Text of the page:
Devin the Dude

Also: Robag Wruhme, Amon Tobin.


To Tha X-treme


The music you'll recognize instantly: G-funk with light Southern touches, a smooth cross between Dr. Dre's The Chronic and OutKast's Aquemini. The voice insinuates itself quickly enough, too, because it sounds fairly generic—which, it turns out, is its secret weapon. Houston's Devin the Dude is hip-hop's paradigmatic everyman, his luck as tough as most of his peers' personae; and because he's not ostentatious, he can make even the fantastical sound like it fits right in. The ethereal "Briarpatch" draws on the deepest Southern mythology—"You can season and cook me/But not the briarpatch," he whispers on the chorus, over a liquid live bass groove and step-rhythm drum program, unofficially in character as Brer Rabbit. "Go Fight Some Other Crime" features the best pulled-over-by-the-cops scenario since Jay-Z's "99 Problems," only instead of comic confrontation this one's marked by its just-folks nonchalance, which makes it even more insidious. "I'm just sippin' coffee," Devin insists, though everywhere else he's more up-front: "Man, I'm so high," he notes in the title cut. "Who am I? Oh yeah, Devin." "Cooter Brown" looks at the down side of getting high: "You're looking at me strange/I've got my weed, I've got my drink and other things/I've been trying to just focus/ I want to quit drinking this shit, but no luck . . . I used to be private/But now I think I'm being spied on." Because Devin is subtle, he's easy to overlook. But I haven't loved a hip-hop record more this year. MICHAELANGELO MATOS


Wuzzlebud "KK"

(Musik Krause/Kompakt)

Wherefore art thou, Robag? On his debut,Robag Wruhme (aka Gabor Schablitzki, one half of up-and-coming remixing team the Wighnomy Brothers) filters the history of mid-'90s dance music through the lens of Cologne's Kompakt label. References abound: "Hugendubel" is a cut-and-paste picture of Aphex Twin and Si Begg rehashing their similarities in Germany's largest bookstore, which lends the song its name. Aphex—or Autechre as his stunt double—floats on the open seas of "Pelagia." This revisionist strategy works superbly on the measured ear-to-ear duel "Mensur" and "Jause" and "Skrubbs," which sound like tributes to the hard techno of DJ Rush; it falters on the generically ambient "Konnek" and the Ninja Tune–ish digression "K.T.B." But other labels and approaches aren't the only things Wruhme nods toward. A spare, deliberate track interlaced with Ophelia's speech upon the death of her father and her rejection by Hamlet, "Wuzzelbud 'KK'" is the album's apex. Sonically haunting, its minimalism evokes the now schaffel-ing ghosts of midperiod Tresor, but its Ophelia is a curiously dispassionate one, her "gone, lady, he is dead and gone" refrain more coolly malevolent than mournful. Is Wuzzelbud "KK" a eulogy of sorts for techno, as dance music's audience drifts away and microhouse threatens to fall into a self-reflexive impasse? Or, with Wruhme a soldier rising through the ranks, is it a call to arms? His Ophelia's "We know what we are but know not what we may be" could be a rallying cry. KRISTAL HAWKINS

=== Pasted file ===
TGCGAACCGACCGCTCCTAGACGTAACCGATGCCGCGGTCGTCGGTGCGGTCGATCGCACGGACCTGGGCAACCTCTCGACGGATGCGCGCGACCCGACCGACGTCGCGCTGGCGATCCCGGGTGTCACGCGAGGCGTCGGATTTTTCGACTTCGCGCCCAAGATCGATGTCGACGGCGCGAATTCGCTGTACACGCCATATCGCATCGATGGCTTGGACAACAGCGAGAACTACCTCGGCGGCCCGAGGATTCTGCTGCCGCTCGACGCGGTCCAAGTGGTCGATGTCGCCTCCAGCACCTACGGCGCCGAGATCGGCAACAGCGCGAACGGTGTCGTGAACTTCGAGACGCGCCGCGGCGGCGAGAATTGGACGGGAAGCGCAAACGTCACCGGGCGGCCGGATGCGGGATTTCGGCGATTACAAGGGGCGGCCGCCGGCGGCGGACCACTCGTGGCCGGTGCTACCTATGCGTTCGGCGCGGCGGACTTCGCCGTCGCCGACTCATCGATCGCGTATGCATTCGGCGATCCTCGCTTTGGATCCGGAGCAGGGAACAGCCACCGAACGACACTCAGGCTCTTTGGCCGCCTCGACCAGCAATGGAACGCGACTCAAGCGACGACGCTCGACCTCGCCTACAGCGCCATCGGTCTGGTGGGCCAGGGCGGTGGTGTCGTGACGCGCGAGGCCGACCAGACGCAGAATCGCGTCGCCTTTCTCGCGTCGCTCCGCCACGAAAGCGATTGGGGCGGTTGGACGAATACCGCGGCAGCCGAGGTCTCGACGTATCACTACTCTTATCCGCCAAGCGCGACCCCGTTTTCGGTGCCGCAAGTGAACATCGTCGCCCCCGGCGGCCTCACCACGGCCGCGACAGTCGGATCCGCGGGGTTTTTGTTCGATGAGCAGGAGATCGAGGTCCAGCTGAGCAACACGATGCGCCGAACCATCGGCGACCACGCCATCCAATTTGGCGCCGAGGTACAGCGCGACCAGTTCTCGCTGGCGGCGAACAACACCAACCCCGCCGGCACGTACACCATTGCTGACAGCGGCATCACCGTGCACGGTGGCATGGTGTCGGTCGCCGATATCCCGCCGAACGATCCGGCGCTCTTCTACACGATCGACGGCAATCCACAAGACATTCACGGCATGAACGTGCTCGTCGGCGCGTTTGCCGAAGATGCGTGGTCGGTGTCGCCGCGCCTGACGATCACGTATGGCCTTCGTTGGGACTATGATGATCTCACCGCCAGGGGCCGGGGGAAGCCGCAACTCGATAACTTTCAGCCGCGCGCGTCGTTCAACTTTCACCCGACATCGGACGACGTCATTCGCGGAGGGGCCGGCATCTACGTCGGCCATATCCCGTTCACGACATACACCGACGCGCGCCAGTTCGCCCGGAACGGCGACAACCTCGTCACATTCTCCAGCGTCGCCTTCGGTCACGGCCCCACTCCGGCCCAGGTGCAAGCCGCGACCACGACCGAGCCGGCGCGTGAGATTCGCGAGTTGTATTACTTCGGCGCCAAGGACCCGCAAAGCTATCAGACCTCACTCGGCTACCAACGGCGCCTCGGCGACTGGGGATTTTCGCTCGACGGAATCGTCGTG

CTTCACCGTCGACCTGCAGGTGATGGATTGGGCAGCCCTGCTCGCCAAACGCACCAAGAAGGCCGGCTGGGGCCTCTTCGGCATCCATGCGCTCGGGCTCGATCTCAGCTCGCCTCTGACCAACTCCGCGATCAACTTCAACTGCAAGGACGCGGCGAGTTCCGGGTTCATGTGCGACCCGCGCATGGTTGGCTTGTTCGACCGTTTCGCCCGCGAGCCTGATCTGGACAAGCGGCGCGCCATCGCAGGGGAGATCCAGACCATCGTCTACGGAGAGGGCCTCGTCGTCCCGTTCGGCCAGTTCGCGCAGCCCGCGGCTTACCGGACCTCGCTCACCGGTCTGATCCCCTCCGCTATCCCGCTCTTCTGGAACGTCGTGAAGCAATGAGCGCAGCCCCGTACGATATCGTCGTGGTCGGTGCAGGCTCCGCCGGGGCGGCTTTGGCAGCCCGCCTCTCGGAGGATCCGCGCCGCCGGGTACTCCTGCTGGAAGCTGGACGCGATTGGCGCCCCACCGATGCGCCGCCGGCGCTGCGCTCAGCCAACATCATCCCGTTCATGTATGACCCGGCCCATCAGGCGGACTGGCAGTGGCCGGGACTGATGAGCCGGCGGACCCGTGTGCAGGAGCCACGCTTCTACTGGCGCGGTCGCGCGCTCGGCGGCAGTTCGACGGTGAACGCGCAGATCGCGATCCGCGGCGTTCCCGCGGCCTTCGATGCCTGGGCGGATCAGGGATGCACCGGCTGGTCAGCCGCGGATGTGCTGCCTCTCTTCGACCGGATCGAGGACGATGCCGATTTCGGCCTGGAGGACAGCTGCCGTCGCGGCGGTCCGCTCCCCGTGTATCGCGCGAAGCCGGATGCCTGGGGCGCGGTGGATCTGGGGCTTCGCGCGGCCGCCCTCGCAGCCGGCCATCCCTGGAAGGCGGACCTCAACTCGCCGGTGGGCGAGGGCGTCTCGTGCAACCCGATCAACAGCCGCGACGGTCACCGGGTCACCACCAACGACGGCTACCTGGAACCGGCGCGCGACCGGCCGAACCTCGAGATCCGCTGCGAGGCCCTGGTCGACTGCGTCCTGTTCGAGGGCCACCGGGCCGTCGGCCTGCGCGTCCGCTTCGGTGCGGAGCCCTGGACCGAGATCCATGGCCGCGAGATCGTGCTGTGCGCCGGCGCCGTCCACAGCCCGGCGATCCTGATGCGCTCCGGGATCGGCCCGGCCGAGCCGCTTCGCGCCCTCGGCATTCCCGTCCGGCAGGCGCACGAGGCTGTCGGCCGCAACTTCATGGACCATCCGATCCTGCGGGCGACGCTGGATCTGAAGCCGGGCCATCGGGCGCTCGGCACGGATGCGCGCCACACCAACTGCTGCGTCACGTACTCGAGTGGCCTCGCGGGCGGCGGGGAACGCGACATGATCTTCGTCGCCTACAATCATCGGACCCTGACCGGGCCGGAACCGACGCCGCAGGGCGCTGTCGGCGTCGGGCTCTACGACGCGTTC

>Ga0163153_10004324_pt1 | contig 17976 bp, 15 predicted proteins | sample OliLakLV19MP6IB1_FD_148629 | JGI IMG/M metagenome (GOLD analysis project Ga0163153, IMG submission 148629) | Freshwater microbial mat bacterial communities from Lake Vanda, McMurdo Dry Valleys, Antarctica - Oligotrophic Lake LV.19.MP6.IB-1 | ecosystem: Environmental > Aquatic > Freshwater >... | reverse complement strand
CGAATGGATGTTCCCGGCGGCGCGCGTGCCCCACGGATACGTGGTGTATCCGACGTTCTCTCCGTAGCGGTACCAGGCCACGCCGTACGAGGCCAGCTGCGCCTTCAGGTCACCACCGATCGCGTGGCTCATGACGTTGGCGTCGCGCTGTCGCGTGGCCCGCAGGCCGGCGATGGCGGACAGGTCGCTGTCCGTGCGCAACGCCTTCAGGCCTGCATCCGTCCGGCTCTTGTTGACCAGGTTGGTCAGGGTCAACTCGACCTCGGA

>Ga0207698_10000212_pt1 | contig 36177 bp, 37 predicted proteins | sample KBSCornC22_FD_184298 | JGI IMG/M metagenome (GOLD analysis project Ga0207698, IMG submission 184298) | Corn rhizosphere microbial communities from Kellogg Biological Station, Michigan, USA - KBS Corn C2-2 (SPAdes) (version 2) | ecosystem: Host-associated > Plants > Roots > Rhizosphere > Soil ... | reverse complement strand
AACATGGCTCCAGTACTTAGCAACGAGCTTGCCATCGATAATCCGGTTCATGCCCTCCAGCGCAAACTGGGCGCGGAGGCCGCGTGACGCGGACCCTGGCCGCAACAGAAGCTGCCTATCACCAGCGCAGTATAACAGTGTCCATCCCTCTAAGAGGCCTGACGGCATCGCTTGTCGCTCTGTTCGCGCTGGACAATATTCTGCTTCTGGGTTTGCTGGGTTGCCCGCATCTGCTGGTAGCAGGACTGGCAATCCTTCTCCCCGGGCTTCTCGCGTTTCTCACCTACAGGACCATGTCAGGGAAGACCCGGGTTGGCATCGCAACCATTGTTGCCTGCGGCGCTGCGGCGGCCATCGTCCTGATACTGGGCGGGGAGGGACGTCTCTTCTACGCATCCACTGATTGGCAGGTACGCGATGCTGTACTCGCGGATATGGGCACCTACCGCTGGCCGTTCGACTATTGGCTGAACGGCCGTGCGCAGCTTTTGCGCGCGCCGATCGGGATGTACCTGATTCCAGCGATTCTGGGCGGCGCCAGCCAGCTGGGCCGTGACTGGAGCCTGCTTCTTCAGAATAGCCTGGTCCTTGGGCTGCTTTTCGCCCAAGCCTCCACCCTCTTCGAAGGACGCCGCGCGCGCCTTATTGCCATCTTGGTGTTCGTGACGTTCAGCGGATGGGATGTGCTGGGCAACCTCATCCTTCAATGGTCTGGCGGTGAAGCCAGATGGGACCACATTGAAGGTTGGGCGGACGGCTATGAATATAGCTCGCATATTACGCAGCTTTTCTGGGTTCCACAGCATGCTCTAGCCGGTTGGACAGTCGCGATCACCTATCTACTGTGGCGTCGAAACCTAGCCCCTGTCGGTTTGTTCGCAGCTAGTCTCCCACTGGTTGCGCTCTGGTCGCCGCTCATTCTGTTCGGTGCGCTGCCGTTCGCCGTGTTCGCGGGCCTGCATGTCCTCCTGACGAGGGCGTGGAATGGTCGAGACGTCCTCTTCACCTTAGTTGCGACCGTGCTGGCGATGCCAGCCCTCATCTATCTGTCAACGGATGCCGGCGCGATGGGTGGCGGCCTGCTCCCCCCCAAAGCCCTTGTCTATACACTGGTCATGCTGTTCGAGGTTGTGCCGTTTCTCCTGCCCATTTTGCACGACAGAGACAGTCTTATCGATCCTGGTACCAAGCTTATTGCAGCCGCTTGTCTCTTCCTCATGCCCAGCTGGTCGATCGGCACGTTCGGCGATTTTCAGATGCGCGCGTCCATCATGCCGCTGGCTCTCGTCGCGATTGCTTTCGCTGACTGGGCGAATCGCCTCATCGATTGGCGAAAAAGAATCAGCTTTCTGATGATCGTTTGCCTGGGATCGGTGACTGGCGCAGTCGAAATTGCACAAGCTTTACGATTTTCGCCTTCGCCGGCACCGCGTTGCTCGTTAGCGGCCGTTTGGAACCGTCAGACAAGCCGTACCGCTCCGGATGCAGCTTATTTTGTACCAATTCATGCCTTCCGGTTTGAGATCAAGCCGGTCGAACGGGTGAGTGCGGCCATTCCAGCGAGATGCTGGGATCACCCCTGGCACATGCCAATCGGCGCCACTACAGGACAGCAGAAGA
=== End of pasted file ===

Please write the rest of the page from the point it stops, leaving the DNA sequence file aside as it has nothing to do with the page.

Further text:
Solid Steel Presents Amon Tobin Recorded Live

(Solid Steel/Ninja Tune)

Like its equally polydexterous jazz compatriot, breakbeat fusion is an oppressively busy musical creation, with boisterous programmed rhythms protruding from every imaginable orifice and a sampledelic vocal accompaniment screaming hell-bent-for-leather peer pressures until a heart attack seems like a reasonable escape. Now, imagine this hyperactive style applied to digital technology that magnifies a skilled DJ's live cutting-and-pasting options by, oh, a gazillion. That's exactly what Amon Tobin, dark master of samba-centric drum and bass turned Ninja Tune starlet, drops on this live mix, originally designed for Coldcut's great Solid Steel radio show on the BBC. Created using Final Scratch software, a turntable/laptop interface that allows DJs to manipulate computer files the way they usually manipulate records, Recorded Live is a kitchen-sink big-bam-boom affair, the Godzilla of mix CDs, scary, loud, fun, even, yes, funky, though it's doubtful how the dance moves Tobin seeks to instigate with this musical collage can be anything but slam. Mixing in a dozen of his own records alongside stuff from other fusionista Ninjas—Richard James in evil breakbeat mode as AFX, grime superstar Dizzee Rascal, a sound clash between a vocoderized beat-boxer and Diwali (Cherrystones), and even the Velvet Underground (!)—Tobin only steers the music toward ambient, noirish downbeats to push the whole thing off the cliff again. PIOTR ORLOV

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